075:336 Pot

Disclaimer: Today is 4/20. What else did you expect me to title today’s piece? Plus there’s a reference to weed in the last panel of my last strip.

Today I offer up tales about the debut strip and the finale of the comic I drew in college, Talking Styx.

These are those stories.

In May of 1989, near the end of my junior year at Northwestern University, I saw a classified ad that was in the college’s weekly conservative newspaper, The Northwestern Review. The ad was looking for a new cartoonist to replace their current artist. The ad said that applicants needed only two qualifications: an ability to meet a deadline and an ability to draw stick figures.

I took the ad and the samples of my comic strip I had submitted to the other newspaper located at the school and brought both to the offices of the Review. Upon a cursory review of my portfolio (which featured stick figures, no less), I was hired.

Below is the first strip I penned for the Review, which ran on May 19, 1989.


As for the meaning behind these four panels, I have already written a decent analysis of them in another blog venue. For the stories behind each individual square, you can click on the links for panel 1, panel 2 , panel 3 ,and panel 4.

I was told later in my tenure that the placement of the ad I saw was initially meant as a joke. The editors of the Review were upset that their staff cartoonist kept missing deadlines and so they placed the ad looking for a replacement as a mock threat. The editors never thought anyone would actually take them up on their offer, but when I showed up – portfolio in hand – they decided to jettison their tardy artist and take their chances on me.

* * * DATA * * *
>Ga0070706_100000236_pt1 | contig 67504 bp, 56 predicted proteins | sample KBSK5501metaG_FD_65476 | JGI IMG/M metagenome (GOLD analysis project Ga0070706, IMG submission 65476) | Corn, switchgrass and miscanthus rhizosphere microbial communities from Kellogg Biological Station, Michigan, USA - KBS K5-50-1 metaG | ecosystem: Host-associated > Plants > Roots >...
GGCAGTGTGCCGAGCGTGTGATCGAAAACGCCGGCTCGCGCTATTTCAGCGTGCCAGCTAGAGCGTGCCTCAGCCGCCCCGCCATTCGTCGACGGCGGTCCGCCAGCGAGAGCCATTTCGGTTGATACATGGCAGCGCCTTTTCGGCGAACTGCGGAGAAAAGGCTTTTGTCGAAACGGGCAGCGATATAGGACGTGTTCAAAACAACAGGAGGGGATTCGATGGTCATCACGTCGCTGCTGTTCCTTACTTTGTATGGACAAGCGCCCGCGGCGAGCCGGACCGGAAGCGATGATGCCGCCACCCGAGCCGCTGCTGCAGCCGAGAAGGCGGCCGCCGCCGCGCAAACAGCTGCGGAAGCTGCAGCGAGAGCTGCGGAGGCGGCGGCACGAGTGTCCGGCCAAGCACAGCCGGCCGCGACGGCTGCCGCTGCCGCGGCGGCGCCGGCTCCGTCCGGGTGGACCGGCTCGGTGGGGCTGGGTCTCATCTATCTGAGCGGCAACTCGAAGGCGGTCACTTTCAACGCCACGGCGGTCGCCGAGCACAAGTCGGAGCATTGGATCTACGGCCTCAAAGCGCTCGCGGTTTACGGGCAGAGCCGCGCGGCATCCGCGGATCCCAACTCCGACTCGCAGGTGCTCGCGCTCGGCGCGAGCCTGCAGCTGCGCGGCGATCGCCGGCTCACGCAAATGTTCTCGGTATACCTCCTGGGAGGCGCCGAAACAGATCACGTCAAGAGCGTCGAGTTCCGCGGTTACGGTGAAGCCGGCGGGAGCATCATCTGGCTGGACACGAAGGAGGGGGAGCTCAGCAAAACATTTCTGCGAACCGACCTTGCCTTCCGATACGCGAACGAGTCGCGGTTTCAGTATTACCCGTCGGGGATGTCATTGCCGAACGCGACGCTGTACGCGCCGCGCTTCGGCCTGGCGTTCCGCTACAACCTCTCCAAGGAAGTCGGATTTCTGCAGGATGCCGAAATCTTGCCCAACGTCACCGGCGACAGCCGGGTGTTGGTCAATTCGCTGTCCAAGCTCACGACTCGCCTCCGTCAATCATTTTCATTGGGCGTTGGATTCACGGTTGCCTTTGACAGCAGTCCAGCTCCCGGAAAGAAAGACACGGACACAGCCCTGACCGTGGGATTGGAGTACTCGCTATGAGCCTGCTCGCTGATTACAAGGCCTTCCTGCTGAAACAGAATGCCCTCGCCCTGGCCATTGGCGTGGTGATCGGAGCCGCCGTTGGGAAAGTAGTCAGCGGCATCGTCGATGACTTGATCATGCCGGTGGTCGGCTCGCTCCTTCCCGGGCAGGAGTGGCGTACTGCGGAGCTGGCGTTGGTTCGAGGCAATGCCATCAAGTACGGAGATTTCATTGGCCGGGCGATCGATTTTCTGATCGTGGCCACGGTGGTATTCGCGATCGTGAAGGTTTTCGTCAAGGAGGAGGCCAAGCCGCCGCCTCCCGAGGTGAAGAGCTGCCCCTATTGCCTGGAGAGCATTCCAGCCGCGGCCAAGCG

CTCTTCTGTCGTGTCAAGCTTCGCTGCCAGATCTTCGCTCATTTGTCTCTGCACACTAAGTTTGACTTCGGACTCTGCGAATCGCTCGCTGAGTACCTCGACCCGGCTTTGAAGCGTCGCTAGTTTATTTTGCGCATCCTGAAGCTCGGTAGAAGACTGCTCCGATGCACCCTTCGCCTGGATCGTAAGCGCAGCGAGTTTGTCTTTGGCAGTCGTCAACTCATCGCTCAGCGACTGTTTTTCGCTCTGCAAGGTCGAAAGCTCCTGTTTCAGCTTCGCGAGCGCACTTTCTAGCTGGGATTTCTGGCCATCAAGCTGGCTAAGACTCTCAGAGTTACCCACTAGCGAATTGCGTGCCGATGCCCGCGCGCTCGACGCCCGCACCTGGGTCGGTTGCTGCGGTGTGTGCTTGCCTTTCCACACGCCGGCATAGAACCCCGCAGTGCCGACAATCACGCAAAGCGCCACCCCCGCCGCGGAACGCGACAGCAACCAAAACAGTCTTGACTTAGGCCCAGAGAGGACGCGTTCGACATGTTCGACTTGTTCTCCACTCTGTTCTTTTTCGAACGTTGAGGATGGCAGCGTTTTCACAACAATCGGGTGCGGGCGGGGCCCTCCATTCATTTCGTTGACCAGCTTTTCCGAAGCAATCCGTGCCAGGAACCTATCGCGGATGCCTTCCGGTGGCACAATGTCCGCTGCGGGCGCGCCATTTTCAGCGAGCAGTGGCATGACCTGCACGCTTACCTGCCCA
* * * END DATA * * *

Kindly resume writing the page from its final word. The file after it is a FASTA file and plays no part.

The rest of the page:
All good things must come to an end and that is what happened a year later (May of 1990) when my run as the Review‘s official cartoonist ended – mainly because I was graduating. I had planned for my final strip to be a giant thank you to important people, but because I made a mistake in planning out the Review’s publication schedule (they ended a week earlier than I expected), I had to cram my appreciation into the margins of my final strip.


The margin reads, “My last strip – Thanks to Page, Bill, Eric, “The Trinity” (Adam & Jeff) & Jodi for inspiration / To my test audience Alice & Laura for opinions / To the Review for having me / To y’all for laughing – Thanks!”

Those are their stories.

P.S. As to an explanation about all the inside jokes about Northwestern’s Dillo Day…well, that’s a story for another day.


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